The aquarium room can be renovated at relatively little expense to enhance the display ofSpringLake’s aquatic life by using salvaged aquaria and housing them in a specially-designed exhibit case. In addition, for minimal additional investment, aquarium displays can be enhanced with prototype use of digital and mobile, multi-media devices. This enhancement will complement technology enhancements and integration of technology into educational opportunities proposed for other locations in theRiverCenter’s Discovery Room.
Aquarium Display Enhancements
Aquarium room. Salvaged aquaria and current aquaria in the discovery room will be rearranged and renovated to better utilize the small space available and create an enhanced educational experience for visitors. Key displays will feature the San Marcos and Texas blind salamanders, fountain darter, turtles and frogs, and river and stream fish in riffles, runs, and pools. Aquaria will be housed behind a facade that enhances display of species and enables installation of associated signage and prototype technology enhancements that will help further expand the visitor and student experience. The facade will shield visitors from aquarium filtration and other machinery and allow for better maintenance of species and aquaria habitats.
Main discovery room. Aquaria provide for a relatively lengthy visitor experience. Proposed is repurposing one of the existing aquaria to provide an “entryway” display immediately in front of the aquarium room. The aquarium will be excess once renovation is complete, yet because of the aquarium’s exact dimensions it is well-suited to fit a specific space now occupied by two static posters. The ever changing scene of an aquarium will provide an enhanced visitor experience, compared to a poster.
Aquarium signage. Proposed is a networked digital signage system that will allow for web- or central server-controled content to be placed on touch-sensitive displays (screens) associated with the aquaria. Touch activated screens will be used to display static information, image or video content, special event content, web content, and live video and audio. The system will be easy to use, requiring little more skill than operating a typical computer, and provide flexibility to educators.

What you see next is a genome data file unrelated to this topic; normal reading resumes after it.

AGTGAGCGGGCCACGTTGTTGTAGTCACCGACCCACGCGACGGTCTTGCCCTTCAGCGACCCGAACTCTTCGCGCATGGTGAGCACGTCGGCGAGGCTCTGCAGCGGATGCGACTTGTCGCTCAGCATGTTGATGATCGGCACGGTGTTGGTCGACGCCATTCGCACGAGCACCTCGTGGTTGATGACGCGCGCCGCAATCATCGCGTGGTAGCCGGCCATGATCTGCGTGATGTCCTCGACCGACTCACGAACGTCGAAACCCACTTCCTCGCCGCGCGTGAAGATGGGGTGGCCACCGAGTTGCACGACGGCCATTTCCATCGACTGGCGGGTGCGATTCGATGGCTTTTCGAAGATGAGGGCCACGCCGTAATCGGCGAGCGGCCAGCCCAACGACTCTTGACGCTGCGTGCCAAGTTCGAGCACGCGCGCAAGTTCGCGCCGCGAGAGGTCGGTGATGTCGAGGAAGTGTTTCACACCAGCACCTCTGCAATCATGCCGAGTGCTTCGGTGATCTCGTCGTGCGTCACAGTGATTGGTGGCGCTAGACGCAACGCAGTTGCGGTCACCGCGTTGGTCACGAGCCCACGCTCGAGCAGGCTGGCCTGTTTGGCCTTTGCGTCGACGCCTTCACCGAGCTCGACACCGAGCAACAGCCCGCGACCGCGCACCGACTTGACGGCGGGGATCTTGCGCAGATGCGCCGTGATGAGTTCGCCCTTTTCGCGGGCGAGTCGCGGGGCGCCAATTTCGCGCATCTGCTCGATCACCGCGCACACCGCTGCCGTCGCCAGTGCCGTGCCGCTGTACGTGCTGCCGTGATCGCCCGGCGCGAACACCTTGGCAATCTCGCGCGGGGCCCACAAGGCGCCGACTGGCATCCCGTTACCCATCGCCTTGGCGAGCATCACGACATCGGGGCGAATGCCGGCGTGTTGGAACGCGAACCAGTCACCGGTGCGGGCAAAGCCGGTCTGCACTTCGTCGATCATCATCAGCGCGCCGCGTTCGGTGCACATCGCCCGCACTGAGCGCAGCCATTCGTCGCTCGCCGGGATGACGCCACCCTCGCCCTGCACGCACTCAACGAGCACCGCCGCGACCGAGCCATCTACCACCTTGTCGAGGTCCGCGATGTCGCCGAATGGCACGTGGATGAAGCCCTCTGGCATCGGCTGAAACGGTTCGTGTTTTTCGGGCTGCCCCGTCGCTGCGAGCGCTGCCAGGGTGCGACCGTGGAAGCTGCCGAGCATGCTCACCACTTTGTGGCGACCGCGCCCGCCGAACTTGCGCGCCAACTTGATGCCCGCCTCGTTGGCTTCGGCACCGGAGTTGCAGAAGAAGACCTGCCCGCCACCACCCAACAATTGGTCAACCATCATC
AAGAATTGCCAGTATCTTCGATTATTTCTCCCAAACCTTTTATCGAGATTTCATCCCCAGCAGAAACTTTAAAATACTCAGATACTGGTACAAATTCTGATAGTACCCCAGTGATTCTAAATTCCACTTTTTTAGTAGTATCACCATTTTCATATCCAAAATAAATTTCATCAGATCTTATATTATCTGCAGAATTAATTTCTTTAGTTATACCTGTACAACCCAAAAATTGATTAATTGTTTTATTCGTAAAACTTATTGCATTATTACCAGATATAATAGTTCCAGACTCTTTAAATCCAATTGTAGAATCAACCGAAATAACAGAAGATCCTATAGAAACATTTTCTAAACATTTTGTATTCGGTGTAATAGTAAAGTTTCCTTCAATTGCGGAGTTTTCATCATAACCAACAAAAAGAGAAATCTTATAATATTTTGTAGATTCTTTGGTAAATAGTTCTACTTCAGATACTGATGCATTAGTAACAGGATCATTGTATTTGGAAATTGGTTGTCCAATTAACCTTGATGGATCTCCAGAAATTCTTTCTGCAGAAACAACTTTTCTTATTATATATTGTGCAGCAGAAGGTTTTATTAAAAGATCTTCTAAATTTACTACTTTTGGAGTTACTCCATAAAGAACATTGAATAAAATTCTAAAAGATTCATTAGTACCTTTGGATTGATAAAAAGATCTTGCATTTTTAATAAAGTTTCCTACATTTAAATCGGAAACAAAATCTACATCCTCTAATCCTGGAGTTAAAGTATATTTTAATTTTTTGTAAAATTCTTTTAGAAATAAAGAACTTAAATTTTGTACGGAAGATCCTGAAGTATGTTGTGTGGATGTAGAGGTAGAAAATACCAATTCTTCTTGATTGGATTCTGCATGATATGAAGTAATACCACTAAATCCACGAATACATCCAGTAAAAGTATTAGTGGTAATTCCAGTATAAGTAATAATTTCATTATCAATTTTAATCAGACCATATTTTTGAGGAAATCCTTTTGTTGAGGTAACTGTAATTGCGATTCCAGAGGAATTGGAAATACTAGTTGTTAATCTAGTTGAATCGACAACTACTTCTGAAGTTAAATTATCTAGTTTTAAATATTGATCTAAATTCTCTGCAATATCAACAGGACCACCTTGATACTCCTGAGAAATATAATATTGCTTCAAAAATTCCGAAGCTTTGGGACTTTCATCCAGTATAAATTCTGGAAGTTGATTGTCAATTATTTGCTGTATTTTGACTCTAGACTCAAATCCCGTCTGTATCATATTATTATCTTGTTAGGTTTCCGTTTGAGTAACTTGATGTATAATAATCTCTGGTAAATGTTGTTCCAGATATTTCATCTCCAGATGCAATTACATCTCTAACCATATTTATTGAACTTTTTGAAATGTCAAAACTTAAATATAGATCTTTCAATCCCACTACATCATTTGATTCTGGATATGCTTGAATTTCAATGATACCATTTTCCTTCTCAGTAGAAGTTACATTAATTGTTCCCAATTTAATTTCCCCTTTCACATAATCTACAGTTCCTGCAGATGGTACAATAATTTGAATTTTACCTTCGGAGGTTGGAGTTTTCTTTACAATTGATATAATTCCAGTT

Prototype connectivity to mobile devices. To further enhance the educational experience, students supplied with mobile devices and self-guided visitors who bring their own mobile devices will have access to added information delivered to their smartphones, pads, or laptop computers. Content will be maintained on an RSI website and access will be through an enhanced local Wi-Fi network. Added content can include video, quizzes, or opportunities to download added content, such as an identification guide toTexas steam fishes.
General Exhibits Area
The general exhibits area needs to be opened up, to allow for increased use by the greatly increased number of visitors and to provide greater visibility of groups for teachers and other group leaders. This can be accomplished by removing the old floor to ceiling panels that take up space and close up the room, and removing the “tunnel” which receives little or no use. In place of these panels, low profile displays will allow for 360 degree use of all interior-placed exhibits, as well as provide increased flexibility for educational programming. These displays will provide for highly flexible use of space, as new displays will be semi-mobile, thus can be easily rearranged as needed. This will also enable ready conversion to digital table-top interactive displays if funding is made available for continued technology integration (this technology is currently expensive, but within a short time it may be accessible because cost is decreasing rapidly).
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H2O (Headwaters to Ocean) is a cooperative project sponsored by the Harte Research Institute for Gulf of Mexico Studies at Texas A&M University-Corpus Christi, The Meadows Center for Water and the Environment at Texas State University and funding partner, the Ewing Halsell Foundation which supports the project H2O. H2O is an experiential, technology-enhanced education program focused on water, from headwaters to the ocean (https://www.water-texas.org)
H2O is funded by the Ewing Halsell Foundation, San Antonio.